The EMERGE guideline highlights the information required to define an estimand for a clinical trial that factors adherence into the treatment effect. Estimands have four elements7:

  1. the target population (ie the stratum of participants who would adhere to treatment if they could tolerate it: EMERGE items 5a–5c elicit information to help define this5)
  2. the variable or endpoint to be obtained for each participant (eg treatment failure defined as non-response or treatment discontinuation: EMERGE item 6a5)
  3. the specification of how to account for nonadherence and other treatment-altering events (see text for a description of potential strategies: EMERGE items 7a,b5)
  4. the population-level summary for the variable, which can be compared between treatment conditions (eg mean change in outcome or proportion of treatment failures: EMERGE items 8a,b, 9a,b5).

7 CONCLUSIONS

Unidentified nonadherence in clinical trial settings is a substantial and costly challenge that directly or indirectly affects all stakeholders. Nonadherence in clinical trials can obscure exposure–response estimations and confound safety and efficacy signals. Addressing this issue offers benefits to all. For drug developers, it is likely to be more cost-effective to identify and manage noninformative data or use trial enrichment strategies to increase study power than to manage the effect of nonadherence by increasing sample size.36 Patients stand to benefit from safer and more effective dosing regimens, which have been established based on adherence-informed results.3 The EMERGE guideline5 can help drug developers and researchers to better understand how adherence data should be collected, analysed and reported in clinical trial settings, and can be used to drive improvement in addressing the pervasive issue of nonadherence in clinical trials. To align with previously published guidance specifying that adherence to investigational products and trial protocols should be adequately reported,6, 7 pharmaceutical regulators need to officially endorse EMERGE5 to drive positive change, and ensure clinical trial sponsors and research organisations can achieve appropriate alignment with these guidelines.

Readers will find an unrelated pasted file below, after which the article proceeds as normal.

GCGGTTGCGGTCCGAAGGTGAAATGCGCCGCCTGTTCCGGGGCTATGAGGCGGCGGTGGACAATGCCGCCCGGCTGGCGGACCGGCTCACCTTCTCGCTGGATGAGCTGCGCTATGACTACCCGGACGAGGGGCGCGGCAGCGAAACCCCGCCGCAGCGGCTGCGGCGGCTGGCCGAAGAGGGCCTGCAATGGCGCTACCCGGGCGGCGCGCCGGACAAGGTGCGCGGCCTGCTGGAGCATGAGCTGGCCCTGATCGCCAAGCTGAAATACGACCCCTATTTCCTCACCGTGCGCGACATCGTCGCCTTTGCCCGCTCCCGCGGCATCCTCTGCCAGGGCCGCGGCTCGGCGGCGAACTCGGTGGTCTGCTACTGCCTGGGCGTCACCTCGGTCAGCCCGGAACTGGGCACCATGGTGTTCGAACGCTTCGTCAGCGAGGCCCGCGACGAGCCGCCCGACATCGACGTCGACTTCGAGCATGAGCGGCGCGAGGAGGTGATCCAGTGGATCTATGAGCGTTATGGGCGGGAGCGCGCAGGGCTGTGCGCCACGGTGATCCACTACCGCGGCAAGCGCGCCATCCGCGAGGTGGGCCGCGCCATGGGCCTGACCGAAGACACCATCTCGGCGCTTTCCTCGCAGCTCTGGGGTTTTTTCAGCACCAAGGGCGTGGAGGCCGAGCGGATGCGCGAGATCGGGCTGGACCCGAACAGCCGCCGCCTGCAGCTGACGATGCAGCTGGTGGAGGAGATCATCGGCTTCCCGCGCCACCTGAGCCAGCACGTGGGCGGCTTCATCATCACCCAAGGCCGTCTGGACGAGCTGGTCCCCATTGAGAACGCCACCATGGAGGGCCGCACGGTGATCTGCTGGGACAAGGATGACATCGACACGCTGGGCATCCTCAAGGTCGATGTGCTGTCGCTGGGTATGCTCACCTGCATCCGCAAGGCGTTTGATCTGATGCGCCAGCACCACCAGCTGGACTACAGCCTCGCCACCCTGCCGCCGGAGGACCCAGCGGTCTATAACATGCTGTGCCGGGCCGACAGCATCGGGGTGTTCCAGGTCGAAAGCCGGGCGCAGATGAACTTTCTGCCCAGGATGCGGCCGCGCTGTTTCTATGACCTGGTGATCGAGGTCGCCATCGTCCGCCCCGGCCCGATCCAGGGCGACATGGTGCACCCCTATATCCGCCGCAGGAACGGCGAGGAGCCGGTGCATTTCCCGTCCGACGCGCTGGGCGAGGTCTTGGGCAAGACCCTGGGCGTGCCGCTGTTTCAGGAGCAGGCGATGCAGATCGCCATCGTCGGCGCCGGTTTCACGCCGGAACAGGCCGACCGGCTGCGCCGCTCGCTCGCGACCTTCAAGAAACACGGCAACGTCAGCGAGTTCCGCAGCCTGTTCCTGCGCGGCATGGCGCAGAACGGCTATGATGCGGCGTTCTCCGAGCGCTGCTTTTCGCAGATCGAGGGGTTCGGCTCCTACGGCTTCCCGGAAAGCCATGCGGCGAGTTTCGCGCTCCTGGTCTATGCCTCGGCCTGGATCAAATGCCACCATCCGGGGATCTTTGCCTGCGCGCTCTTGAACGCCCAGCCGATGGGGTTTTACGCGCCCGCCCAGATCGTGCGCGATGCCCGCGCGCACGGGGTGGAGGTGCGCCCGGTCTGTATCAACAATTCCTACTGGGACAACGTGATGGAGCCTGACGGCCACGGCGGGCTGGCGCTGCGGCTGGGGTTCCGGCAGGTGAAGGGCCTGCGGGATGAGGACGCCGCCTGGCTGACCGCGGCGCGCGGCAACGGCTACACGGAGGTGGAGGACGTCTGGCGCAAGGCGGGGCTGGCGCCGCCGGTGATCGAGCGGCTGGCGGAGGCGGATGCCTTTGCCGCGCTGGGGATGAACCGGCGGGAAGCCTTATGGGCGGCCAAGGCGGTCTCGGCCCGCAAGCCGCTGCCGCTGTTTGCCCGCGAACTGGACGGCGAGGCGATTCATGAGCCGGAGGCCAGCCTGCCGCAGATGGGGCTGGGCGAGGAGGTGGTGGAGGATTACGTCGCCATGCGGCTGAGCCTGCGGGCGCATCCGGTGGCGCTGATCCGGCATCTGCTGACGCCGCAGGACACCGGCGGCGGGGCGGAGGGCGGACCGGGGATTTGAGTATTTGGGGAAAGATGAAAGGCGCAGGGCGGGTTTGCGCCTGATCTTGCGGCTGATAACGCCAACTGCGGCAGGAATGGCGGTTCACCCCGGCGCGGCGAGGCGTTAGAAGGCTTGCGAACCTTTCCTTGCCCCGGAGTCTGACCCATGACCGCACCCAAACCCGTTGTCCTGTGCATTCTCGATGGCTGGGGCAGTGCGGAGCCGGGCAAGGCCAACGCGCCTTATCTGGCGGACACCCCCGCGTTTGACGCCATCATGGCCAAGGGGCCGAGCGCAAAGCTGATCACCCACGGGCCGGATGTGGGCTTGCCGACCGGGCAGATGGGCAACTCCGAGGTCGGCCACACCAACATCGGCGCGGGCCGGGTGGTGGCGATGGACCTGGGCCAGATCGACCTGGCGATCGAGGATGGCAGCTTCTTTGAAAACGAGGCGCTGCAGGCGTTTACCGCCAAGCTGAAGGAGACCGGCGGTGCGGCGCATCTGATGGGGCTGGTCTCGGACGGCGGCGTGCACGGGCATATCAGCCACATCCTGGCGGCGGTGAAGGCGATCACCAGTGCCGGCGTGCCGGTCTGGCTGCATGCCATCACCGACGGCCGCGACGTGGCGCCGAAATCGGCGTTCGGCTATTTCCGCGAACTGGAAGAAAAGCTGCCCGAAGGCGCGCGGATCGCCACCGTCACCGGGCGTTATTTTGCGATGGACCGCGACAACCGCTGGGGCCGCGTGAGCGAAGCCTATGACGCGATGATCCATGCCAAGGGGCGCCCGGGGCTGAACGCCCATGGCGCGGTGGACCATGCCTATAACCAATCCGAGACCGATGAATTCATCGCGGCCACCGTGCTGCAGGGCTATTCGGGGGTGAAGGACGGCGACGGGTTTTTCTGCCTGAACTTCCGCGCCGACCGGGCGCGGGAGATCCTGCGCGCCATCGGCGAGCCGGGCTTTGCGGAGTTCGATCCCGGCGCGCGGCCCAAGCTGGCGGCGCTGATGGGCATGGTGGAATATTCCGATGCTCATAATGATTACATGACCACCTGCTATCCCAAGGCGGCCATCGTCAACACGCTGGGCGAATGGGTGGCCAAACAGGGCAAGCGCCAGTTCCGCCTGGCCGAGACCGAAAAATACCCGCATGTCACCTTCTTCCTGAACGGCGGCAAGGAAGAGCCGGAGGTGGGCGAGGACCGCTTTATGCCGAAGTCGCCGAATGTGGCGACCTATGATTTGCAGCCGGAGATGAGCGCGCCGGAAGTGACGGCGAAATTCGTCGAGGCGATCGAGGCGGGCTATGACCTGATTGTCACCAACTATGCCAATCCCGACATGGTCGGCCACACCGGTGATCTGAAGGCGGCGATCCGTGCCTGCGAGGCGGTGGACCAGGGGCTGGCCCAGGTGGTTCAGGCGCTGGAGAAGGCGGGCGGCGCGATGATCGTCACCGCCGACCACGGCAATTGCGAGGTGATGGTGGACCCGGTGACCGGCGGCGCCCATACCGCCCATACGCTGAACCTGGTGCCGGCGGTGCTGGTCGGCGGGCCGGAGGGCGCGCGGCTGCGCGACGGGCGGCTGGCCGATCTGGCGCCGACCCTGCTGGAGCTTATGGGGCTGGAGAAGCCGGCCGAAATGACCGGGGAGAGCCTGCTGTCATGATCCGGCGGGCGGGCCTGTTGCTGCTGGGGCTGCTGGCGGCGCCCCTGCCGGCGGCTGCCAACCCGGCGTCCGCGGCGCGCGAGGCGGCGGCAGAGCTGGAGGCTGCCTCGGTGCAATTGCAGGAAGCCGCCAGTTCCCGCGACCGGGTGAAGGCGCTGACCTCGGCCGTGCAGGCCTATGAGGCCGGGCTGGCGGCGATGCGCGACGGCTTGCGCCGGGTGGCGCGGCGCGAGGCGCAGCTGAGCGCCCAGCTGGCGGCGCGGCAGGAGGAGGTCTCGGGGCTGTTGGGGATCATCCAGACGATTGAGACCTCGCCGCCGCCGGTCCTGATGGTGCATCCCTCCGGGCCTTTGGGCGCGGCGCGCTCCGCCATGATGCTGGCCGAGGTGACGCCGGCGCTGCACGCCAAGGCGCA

ACKNOWLEDGEMENTS

The authors would like to thank the members of the Centre for Business Innovation's (CfBI's) Medical Adherence and Digital Health Consortium for contributing to this manuscript through meeting discussions and feedback on the manuscript drafts. The consortium has representatives from pharmaceutical companies, medical device providers, systems integrators, healthcare information handlers, private and public healthcare purchasers and providers, and leading academic experts in the field of treatment adherence. The consortium members work collaboratively to advance knowledge and promote best practices in the field of medication adherence. The views presented in this paper are those of the authors and are not necessarily representative of the affiliated organisations. Colleen Shannon, Freelance Medical Writer, assisted with editing of the manuscript.

    COMPETING INTERESTS

    The authors declare the following conflicts of interest: LLE and CAJ are owners and directors of Sprout Behaviour Change Ltd. BV owns shares and is a director at AARDEX Group. SC and AM have no conflicts of interest to declare. No funding was received for writing this manuscript.